Change that leads to better lives

Where next for inclusion?

Linda Jordan and Julie Pointer from NDTi discuss highlights from the recent inclusive education event 'Where next for inclusion? – from rhetoric to reality'.

As part of its responsibility under articles 7 and 24 of the United Nations Convention of the Rights of Persons with Disabilities, the UK Government is committed to inclusive education of disabled children and young people and the progressive removal of barriers to learning and participation in mainstream education. The Children and Families Act 2014 secures the general presumption in law of mainstream education in relation to decisions about where children and young people with SEN should be educated and the Equality Act 2010 provides protection from discrimination for disabled people.' SEND Code of practice (section 1:27).

And yet we know that the numbers of children being included in mainstream schools is on the decrease, and of those children and young people excluded from school 66% who are permanently excluded and 75% in pupil referral units have special educational needs.

NDTi and In Control recently held an event titled “Where next for inclusion? – from rhetoric to reality” The main purpose was to bring together a community of people committed to making inclusion a reality for all children and young people and to start a discussion - where next?

Of course you would expect in the room those already committed to inclusion - The Alliance for Inclusive Education, the World of Inclusion, Inclusive Solutions, Centre for Studies in Inclusive Education, Inclusion North and Karen Flood (Co-Chair of the Learning Disability Programme Board) who co-chaired the event and spoke passionately about her own personal experiences of being excluded from mainstream education from when she was small and being left to feel stupid.

What saddened us the most was those not in the room. Despite sending notification to all schools (25,000) and leafleting all of the main teacher unions at their conference in April we only had representatives from five schools. We were reminded of what works for inclusion, how simple it can be when you have committed and willing people who want to make it work and the impact that inclusion has on everyone involved. Heera shared his experience of becoming friends with Wilf, who has autism, at his local secondary school and told the audience how he would be at a real loss without Wilf in his life – “friendships start with a simple hello – let’s not overcomplicate things!”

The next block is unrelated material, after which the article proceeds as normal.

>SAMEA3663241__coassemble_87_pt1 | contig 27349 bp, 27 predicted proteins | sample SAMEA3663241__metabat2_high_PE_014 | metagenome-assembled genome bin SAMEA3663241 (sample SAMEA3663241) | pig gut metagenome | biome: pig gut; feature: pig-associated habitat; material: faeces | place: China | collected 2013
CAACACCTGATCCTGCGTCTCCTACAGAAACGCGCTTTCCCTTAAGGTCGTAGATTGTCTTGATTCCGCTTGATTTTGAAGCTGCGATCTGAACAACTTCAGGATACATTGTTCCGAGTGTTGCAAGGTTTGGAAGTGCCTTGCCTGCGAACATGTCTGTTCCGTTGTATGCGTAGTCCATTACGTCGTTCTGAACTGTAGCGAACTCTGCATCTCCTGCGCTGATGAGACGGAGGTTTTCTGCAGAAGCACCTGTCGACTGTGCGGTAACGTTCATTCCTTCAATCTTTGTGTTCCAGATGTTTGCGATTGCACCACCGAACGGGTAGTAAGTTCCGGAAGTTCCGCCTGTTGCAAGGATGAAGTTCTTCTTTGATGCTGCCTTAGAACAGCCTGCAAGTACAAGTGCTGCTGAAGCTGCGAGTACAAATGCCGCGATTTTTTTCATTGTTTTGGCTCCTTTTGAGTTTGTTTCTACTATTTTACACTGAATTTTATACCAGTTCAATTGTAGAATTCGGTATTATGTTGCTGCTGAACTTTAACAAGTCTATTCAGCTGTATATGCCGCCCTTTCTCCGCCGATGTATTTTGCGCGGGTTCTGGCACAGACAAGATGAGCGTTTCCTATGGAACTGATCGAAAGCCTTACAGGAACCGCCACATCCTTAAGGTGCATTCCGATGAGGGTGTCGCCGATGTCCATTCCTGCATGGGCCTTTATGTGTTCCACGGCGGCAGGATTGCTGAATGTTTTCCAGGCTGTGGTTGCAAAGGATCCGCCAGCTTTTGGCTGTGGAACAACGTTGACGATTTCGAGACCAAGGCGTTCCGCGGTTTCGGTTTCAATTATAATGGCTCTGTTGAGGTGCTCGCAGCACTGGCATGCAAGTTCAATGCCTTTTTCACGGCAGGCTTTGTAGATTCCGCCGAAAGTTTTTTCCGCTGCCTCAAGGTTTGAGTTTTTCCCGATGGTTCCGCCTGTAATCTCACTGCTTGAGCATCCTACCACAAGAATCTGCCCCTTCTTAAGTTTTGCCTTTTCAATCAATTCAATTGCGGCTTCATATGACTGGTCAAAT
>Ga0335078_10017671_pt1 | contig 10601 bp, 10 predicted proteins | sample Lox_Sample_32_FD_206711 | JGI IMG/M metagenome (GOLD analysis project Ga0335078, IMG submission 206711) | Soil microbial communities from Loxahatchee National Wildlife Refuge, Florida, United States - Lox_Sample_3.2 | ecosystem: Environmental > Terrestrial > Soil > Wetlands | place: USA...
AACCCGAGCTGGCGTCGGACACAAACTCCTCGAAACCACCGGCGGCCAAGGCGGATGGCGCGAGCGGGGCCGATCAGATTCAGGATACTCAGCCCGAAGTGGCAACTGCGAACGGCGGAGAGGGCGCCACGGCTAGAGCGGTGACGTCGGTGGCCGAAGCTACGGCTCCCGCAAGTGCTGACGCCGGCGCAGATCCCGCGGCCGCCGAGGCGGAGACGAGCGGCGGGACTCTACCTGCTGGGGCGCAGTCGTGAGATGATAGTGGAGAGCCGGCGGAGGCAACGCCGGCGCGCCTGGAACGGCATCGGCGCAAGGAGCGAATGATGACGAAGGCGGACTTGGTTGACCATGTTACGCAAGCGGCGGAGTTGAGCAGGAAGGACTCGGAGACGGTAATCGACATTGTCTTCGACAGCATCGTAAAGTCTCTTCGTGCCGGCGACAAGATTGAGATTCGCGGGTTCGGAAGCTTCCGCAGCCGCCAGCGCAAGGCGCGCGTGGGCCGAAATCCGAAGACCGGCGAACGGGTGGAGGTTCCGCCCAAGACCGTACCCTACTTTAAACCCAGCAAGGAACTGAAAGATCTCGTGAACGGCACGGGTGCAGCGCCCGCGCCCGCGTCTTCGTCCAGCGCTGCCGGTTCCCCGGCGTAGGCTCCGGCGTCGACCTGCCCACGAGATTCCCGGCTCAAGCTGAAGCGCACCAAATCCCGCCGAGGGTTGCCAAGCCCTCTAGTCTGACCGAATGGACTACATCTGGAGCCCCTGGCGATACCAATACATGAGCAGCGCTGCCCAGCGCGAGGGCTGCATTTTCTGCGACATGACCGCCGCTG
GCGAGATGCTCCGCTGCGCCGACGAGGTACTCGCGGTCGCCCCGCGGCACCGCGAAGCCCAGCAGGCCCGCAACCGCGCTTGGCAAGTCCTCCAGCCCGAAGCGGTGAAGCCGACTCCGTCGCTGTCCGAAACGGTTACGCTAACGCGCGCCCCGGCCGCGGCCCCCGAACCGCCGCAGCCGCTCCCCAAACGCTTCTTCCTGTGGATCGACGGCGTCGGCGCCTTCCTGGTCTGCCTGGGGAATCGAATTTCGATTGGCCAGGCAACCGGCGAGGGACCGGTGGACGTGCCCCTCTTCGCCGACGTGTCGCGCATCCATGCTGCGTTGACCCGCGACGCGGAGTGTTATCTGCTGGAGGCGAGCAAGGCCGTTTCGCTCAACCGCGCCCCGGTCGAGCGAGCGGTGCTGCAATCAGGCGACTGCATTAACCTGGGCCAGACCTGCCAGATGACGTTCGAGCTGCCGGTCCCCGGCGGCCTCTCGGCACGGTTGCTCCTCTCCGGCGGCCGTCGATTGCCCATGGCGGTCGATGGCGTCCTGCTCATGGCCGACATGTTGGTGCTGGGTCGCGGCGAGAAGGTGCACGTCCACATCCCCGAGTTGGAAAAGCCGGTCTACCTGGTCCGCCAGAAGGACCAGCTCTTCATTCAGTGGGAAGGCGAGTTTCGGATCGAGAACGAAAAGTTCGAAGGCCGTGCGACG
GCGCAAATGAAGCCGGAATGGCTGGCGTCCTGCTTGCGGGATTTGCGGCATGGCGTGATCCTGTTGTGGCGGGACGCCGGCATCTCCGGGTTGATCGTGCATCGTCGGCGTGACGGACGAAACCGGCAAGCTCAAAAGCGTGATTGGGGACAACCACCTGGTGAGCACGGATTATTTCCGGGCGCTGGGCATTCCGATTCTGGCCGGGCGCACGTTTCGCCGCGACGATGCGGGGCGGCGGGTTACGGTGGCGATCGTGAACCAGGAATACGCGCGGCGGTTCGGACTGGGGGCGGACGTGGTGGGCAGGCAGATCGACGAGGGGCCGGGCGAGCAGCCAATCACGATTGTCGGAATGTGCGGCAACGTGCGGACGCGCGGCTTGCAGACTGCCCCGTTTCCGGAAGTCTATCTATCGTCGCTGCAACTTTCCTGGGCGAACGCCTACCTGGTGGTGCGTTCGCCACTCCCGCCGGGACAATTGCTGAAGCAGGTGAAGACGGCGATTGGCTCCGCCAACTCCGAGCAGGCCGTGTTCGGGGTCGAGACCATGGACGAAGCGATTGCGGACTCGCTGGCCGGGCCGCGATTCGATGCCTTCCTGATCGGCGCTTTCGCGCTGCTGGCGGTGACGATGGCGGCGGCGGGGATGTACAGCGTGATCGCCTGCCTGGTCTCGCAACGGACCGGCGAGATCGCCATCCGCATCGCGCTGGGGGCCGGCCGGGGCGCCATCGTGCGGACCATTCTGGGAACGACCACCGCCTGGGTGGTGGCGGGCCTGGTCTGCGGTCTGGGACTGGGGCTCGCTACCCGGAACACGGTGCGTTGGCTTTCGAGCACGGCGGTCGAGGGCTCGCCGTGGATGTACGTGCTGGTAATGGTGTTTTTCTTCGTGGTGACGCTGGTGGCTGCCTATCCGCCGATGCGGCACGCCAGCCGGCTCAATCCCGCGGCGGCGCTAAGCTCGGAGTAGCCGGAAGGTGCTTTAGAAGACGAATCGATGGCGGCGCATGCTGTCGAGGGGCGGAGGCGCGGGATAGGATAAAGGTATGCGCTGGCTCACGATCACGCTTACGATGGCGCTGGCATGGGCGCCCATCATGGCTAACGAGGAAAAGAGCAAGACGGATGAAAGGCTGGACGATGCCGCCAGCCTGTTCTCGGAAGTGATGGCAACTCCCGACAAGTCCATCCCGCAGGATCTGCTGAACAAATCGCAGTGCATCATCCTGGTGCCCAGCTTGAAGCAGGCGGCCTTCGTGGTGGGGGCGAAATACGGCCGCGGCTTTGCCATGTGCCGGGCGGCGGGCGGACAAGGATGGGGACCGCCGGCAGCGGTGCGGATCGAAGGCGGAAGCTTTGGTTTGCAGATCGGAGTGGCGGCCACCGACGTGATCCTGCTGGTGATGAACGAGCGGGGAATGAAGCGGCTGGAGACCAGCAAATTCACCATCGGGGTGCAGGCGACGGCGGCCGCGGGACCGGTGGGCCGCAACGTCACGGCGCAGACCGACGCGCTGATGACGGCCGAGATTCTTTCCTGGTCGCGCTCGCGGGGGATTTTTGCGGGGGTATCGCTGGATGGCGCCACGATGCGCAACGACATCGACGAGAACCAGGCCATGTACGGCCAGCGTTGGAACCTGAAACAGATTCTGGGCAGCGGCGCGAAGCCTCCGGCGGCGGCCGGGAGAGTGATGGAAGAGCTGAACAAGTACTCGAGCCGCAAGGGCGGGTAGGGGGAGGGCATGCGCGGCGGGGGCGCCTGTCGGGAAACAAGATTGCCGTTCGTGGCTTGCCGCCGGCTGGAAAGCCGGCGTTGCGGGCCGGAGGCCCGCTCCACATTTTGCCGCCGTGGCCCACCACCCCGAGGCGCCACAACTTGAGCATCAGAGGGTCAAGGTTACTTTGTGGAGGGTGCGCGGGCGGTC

We heard from schools that are committed to including everyone in their school – “It’s nothing special that we do at our school – just looking for solutions not barriers” – Ben Wassall, Head Teacher, Chillingham Road Primary School, Newcastle; and from young people, disillusioned by education who had spent time talking to children about their experiences of school.

Tara Flood, Chief Executive from Alliance for Inclusive Education (ALLFIE) gave the audience three challenges:

  • We need parental demand for and confidence in inclusive education
  • We need to better describe good inclusive practice and seek out real examples
  • We need to embed Article 24 of the United Nations Convention for the Rights of People with Disabilities into our education system

Colin and Derek from Inclusive Solutions talked about how service-centred planning addresses specialness and person-centred planning addresses ordinariness. The day was beautifully captured graphically (as detailed in the above illustration) by Pen Mendonca.

The day ended with some action planning and a real commitment to try and move forward with the inclusion agenda and to continue to celebrate positive examples.

Only in the news this month there has been a great example of how children use their imagination to find a way to include their friends. It happened on a sports day at St Oswalds Catholic Primary School in Ashton-in-Makerfield near Wigan. A group of 10 year old boys decided to hold hands and run behind their classmate Daniel, who has cerebral palsy and allow him to take the gold. The boys made this decision without any adult intervention as they were concerned that their friend was upset at always coming last.

Daniel’s mum responded with “the children that ran the race are absolutely brilliant, all of the children in the class, everyone, are supportive of him and make sure he is always included. This is inclusion, but the kind that you can't teach, this comes from the heart.”

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